Trusting in another human being includes not only trusting another person for security, power, value, identity, and love but also drawing strength from ourselves. The prophet rebukes the mantra to pull oneself up by the bootstraps. He rebukes the idea that a mere mortal could be called upon to fix all of one’s problems. The future of those who trust in humanity will be like those who wander the desert always looking to settle but never finding rest.

We hear politicians speak about promises of a brighter and better future if only we will pick them to lead us. We are confronted with the failures of our religious organizations and are told that if we follow “so-and-so” then everything will be made right. Sometimes we hope that if we can be loved by this one person, then our souls will be filled and our identities complete.

It is a lonely, confusing, and hurting world that we live in. We want something to cling to in times like this. Unsurprisingly, people will present themselves as our knights in shining armor. As we look for hope and answers, let us be careful. We can find help in another person, but hope remains in Christ alone. We cannot call another person our savior or speak about someone as a cure-all for our world.

The only person worthy of our trust is Christ. We can draw strength from our Lord who put on flesh but was fully divine. He is our anchor. God may choose to use men and women to bring peace or prosperity, but wholehearted trust can only be in God.

Divine Hours Prayer: The Cry of the Church
Be, Lord, my helper and forsake me not. Do not despise me, O God, my savior.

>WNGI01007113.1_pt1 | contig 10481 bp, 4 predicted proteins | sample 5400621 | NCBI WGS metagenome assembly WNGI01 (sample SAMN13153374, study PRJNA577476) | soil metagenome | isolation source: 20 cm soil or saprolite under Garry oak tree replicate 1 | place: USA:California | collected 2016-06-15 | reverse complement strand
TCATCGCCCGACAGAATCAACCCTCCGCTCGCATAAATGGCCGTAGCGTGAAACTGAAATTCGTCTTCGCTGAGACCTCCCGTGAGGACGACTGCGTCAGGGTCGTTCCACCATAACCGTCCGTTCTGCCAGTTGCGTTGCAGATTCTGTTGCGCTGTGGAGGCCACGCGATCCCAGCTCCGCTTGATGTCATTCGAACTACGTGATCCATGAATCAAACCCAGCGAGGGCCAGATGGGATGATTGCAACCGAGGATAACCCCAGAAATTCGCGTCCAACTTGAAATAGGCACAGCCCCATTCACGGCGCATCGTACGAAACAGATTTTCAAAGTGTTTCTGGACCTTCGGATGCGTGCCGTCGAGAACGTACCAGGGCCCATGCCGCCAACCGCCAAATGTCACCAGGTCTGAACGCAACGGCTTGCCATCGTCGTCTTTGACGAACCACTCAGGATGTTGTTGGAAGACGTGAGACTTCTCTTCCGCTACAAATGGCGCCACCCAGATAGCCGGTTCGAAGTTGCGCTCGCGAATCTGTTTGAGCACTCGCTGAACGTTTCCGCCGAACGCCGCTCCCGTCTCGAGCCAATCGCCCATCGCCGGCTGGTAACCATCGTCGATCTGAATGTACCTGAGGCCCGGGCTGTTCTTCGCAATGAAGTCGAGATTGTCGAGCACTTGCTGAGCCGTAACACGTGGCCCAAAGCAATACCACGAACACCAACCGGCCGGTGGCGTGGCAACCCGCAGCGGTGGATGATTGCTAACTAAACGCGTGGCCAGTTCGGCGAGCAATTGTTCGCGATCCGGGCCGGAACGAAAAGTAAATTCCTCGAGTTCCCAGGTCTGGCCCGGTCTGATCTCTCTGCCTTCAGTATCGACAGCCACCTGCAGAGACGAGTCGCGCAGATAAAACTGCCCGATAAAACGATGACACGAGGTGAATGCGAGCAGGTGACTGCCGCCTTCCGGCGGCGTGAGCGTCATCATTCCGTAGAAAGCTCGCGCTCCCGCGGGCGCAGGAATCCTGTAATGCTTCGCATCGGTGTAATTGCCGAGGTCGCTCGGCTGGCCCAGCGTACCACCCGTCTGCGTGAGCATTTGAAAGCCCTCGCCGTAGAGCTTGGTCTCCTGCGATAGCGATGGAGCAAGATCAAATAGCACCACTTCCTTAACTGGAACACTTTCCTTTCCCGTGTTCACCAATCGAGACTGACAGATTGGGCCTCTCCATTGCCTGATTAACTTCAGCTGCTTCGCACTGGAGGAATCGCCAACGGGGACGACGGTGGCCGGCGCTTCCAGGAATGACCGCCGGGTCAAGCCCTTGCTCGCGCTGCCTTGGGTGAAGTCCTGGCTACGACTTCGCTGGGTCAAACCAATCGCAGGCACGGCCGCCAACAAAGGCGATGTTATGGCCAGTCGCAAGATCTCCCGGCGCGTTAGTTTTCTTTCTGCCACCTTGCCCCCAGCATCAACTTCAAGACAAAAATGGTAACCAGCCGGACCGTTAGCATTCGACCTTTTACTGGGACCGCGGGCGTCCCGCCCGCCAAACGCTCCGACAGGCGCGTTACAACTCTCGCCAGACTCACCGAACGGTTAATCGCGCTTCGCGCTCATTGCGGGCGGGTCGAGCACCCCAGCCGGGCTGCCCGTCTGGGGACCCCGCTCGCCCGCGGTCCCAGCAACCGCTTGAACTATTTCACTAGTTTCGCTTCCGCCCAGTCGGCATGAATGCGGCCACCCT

– From The Divine Hours: Prayers for Summertime by Phyllis Tickle.

Today’s Readings
Jeremiah 34 (Listen -4:15)
1 Corinthians 10 (Listen – 4:04)

Readers’ Choice is Here!
What post from the last 12 months encouraged or uplifted you? Tell us about it and we’ll reshare it this month.

Read more about No Princes
How many believers veil their trust in men as trust in God? This can cause problems in two ways.

A Lifetime of Waiting

Scripture Focus: Jeremiah 25:10-12
 10 I will banish from them the sounds of joy and gladness, the voices of bride and bridegroom, the sound of millstones and the light of the lamp. 11 This whole country will become a desolate wasteland, and these nations will serve the king of Babylon seventy years.
12 “But when the seventy years are fulfilled, I will punish the king of Babylon and his nation, the land of the Babylonians, for their guilt,” declares the Lord, “and will make it desolate forever.

Reflection: A Lifetime of Waiting
By Erin Newton

We are all affected by time, sometimes wishing the sun would stop still in the sky or that it would rush ahead to better times. Worrisome events can be tolerated if we know our endurance must only last a prescribed amount of time.